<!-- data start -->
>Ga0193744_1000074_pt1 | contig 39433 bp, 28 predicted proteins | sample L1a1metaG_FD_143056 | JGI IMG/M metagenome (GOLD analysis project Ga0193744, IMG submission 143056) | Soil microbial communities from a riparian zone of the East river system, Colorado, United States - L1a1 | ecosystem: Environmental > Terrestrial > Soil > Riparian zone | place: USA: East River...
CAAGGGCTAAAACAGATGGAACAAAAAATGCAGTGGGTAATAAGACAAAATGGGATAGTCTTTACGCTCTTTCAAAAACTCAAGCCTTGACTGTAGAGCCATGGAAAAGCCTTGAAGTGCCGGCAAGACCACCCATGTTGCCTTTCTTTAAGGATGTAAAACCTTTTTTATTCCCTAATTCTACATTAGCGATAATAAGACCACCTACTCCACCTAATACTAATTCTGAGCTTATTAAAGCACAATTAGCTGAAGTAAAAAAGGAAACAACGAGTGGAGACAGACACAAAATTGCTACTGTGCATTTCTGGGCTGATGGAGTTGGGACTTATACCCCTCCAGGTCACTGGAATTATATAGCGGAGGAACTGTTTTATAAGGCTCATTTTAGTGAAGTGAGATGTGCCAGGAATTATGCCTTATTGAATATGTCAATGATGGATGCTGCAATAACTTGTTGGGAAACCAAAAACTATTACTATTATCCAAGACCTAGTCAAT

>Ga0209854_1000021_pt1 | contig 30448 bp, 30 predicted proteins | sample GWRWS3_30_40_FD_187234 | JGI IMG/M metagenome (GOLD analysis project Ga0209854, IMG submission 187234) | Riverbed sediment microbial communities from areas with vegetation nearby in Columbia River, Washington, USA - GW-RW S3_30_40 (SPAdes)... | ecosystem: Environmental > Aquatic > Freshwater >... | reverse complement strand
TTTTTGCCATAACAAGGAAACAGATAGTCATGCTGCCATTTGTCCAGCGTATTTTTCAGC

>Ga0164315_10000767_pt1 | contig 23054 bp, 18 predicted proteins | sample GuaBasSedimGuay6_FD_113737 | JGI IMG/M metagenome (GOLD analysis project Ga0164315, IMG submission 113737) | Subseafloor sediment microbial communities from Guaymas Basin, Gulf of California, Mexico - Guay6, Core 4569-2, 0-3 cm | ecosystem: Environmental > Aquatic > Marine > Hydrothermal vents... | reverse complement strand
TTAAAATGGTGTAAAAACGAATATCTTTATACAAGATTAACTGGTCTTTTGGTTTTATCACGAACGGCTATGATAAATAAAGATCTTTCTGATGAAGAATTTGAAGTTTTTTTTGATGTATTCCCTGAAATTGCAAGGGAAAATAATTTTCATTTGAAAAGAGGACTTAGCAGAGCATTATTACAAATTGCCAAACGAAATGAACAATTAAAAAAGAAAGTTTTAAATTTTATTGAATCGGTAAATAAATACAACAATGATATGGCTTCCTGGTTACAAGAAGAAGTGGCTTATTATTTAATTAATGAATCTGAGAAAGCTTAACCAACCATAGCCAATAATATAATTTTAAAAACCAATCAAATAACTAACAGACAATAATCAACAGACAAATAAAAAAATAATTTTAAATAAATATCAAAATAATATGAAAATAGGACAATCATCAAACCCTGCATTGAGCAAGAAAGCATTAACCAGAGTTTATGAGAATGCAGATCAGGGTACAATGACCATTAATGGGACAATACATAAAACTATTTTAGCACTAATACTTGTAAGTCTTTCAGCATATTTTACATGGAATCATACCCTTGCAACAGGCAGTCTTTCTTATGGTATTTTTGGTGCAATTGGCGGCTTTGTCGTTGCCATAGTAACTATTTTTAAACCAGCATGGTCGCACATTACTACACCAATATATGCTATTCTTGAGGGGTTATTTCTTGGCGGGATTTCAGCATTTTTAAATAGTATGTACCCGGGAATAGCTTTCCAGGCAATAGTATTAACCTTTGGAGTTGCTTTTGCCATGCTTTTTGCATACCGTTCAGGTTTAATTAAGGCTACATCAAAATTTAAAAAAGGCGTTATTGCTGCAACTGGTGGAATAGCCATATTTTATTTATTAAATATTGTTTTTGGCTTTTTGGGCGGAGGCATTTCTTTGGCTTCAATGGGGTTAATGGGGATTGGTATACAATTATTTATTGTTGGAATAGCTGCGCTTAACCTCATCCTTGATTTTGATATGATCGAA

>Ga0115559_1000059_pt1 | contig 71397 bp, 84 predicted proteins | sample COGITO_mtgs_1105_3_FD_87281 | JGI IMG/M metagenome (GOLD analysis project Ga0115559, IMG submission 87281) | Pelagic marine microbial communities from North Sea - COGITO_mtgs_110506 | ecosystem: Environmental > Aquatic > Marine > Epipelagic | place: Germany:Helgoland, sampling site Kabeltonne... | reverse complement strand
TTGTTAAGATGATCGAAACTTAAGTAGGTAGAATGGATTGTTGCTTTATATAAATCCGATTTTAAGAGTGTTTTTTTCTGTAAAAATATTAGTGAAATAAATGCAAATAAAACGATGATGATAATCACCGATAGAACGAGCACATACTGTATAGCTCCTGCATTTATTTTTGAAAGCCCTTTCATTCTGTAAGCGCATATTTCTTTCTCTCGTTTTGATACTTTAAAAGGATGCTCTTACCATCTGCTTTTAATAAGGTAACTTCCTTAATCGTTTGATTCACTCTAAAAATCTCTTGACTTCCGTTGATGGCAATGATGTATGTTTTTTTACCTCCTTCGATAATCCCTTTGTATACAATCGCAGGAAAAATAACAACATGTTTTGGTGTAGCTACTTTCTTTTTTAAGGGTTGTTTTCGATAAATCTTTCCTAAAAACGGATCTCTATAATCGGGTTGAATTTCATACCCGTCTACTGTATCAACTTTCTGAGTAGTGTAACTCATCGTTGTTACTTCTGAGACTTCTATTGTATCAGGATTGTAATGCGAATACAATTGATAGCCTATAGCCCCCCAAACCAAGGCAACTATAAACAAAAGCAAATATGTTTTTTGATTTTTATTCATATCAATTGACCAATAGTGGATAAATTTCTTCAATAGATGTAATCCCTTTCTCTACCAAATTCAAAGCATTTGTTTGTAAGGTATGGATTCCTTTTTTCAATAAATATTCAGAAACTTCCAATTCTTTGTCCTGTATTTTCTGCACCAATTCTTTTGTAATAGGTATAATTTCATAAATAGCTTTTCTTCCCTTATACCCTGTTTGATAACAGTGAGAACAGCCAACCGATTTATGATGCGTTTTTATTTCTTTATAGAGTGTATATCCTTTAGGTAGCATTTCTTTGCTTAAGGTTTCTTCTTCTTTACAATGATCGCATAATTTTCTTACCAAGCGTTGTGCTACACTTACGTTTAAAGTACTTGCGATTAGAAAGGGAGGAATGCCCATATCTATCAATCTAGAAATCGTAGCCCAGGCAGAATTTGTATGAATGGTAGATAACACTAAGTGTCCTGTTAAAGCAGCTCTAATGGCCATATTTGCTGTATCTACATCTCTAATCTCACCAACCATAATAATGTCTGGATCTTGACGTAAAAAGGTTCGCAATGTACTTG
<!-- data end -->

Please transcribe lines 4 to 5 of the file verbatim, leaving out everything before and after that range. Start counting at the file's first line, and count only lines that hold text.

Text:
TTTTTGCCATAACAAGGAAACAGATAGTCATGCTGCCATTTGTCCAGCGTATTTTTCAGC

>Ga0164315_10000767_pt1 | contig 23054 bp, 18 predicted proteins | sample GuaBasSedimGuay6_FD_113737 | JGI IMG/M metagenome (GOLD analysis project Ga0164315, IMG submission 113737) | Subseafloor sediment microbial communities from Guaymas Basin, Gulf of California, Mexico - Guay6, Core 4569-2, 0-3 cm | ecosystem: Environmental > Aquatic > Marine > Hydrothermal vents... | reverse complement strand